Lessons learned during
Australia’s worst drought on record are helping California through its own
A new report released today shows that strategies
developed and mistakes made during Australia’s decade-long
millennium drought provide a powerful resource for California, as
the state enters its fifth year of severe drought.
Australian experience shows that investment in water conservation
options provided the cheapest, quickest and most effective
contribution to managing demand during the drought,” said Professor
Stuart White, director of the Institute for Sustainable Futures
(ISF), at the University of Technology Sydney. “Without them
many cities and towns would have run out of water.”
Drought: Learning from Australia, a report by researchers
at ISF, the Pacific Institute and the Alliance for Water
Efficiency, provides an overview of key events and initiatives
implemented in Australia’s four largest cities: Sydney, Melbourne,
Brisbane and Perth. The report was funded by the Metropolitan
Water District of Southern California, the San Francisco
Public Utilities Commission, and the Water Research
Australia survived the millennium drought by
demonstrating world-leading innovation and water planning and
management, said Professor White. An important factor in the
successes was community involvement which rallied support to
lower household water demand to a target of 37 US gallons per
person per day.
has made significant progress in advancing water conservation and
efficiency to cope with the drought, but this report shows that
more can be done,” said Heather Cooley, Director of the Water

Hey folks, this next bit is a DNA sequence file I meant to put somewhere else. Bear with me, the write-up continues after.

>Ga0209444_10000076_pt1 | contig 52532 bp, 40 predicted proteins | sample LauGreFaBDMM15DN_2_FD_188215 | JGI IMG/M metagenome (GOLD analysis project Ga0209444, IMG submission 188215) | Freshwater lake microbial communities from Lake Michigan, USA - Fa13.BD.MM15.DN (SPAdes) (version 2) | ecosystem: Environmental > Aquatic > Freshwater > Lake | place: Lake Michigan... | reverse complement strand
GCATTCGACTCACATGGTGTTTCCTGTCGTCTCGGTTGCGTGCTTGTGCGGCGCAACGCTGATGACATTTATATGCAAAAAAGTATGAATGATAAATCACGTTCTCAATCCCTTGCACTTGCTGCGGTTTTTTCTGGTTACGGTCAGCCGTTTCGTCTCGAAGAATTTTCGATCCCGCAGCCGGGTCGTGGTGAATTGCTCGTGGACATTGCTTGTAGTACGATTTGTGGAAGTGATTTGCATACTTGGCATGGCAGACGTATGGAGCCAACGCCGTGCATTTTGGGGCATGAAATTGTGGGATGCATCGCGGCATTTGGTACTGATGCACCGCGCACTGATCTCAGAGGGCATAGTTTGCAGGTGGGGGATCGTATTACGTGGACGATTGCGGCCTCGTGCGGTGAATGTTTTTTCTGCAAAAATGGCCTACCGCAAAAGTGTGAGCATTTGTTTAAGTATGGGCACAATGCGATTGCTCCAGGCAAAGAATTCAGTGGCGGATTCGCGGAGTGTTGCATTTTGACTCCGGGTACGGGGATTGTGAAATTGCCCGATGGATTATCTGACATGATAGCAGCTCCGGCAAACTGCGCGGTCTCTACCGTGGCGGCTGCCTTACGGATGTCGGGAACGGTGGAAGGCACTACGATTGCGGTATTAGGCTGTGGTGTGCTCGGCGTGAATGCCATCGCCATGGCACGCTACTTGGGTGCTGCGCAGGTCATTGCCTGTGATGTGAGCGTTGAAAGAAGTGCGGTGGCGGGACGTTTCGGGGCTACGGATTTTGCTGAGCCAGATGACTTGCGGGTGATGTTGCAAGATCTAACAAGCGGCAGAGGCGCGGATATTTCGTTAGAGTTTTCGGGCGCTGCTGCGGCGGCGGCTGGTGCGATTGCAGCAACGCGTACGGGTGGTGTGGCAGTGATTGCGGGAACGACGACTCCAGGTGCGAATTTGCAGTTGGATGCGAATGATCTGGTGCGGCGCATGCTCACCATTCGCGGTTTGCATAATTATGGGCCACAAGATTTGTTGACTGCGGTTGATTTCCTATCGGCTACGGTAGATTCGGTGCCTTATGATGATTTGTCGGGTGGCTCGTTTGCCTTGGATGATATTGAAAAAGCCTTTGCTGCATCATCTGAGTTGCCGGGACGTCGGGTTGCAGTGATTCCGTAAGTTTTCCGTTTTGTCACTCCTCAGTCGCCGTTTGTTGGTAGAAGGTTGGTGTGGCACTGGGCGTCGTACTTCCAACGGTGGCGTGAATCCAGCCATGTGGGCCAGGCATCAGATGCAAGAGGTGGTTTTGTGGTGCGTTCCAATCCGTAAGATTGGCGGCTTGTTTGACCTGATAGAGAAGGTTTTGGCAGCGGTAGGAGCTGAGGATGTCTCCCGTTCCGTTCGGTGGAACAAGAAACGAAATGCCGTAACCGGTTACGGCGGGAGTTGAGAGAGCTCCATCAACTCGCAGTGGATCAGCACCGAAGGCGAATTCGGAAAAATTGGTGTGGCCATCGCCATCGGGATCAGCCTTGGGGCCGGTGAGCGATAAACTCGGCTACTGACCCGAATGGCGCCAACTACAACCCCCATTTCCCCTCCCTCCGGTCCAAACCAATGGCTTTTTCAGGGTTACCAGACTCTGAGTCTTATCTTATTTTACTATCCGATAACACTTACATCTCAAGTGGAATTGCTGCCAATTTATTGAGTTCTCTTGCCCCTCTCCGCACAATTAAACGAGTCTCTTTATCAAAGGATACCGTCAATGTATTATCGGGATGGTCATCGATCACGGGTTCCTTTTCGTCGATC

Program at the Pacific Institute, a global water think tank.
The state has set conservation targets and communities have
implemented short-term water conservation measures, such as
restrictions on outdoor watering. But according to Cooley
“Australia made much larger investments in water conservation and
efficiency, which allowed them to cope with the millennium
drought and also reduce vulnerability to future droughts.”
“In Australia, urban water efficiency was the quiet achiever
and California can benefit from long-term structural changes in
water use by implementing similar water-efficiency measures,”
said Mary Ann Dickinson, President and CEO of the Alliance for
Water Efficiency. However, she said, the Australian
experience also provided lessons of what not to do. “We
wanted to document in this report lessons learned that can
inform future decisions by California’s policy-makers.”
New South Wales Government had a policy of “readiness to
construct” for its proposed Sydney desalination plant on
Botany Bay. However, that was overturned and the contract
signed when dam levels were already rising. The result was a
$US1.4 billion stranded asset and a plant that is still in
more flexible, modular and adaptable supply options – dams, major
pipelines, desalination plants, recycling capacity – can save a
lot of money and prevent the construction of stranded assets,”
said Professor White.
On top of successes in urban water
efficiency, other key findings in the report include:
- Broad community involvement across sectors – households,
business, industry and government – fosters a sense of fairness and
collaboration in saving water.
- Clear, credible communication
about the drought situation and response is needed to maximize public
participation and support.
- Innovative water-pricing mechanisms,
not employed during Australia’s millennium drought, could be used to
incentivize water savings in California.
to view the May, 2016 webinar on the report.
Click here to
download the full report.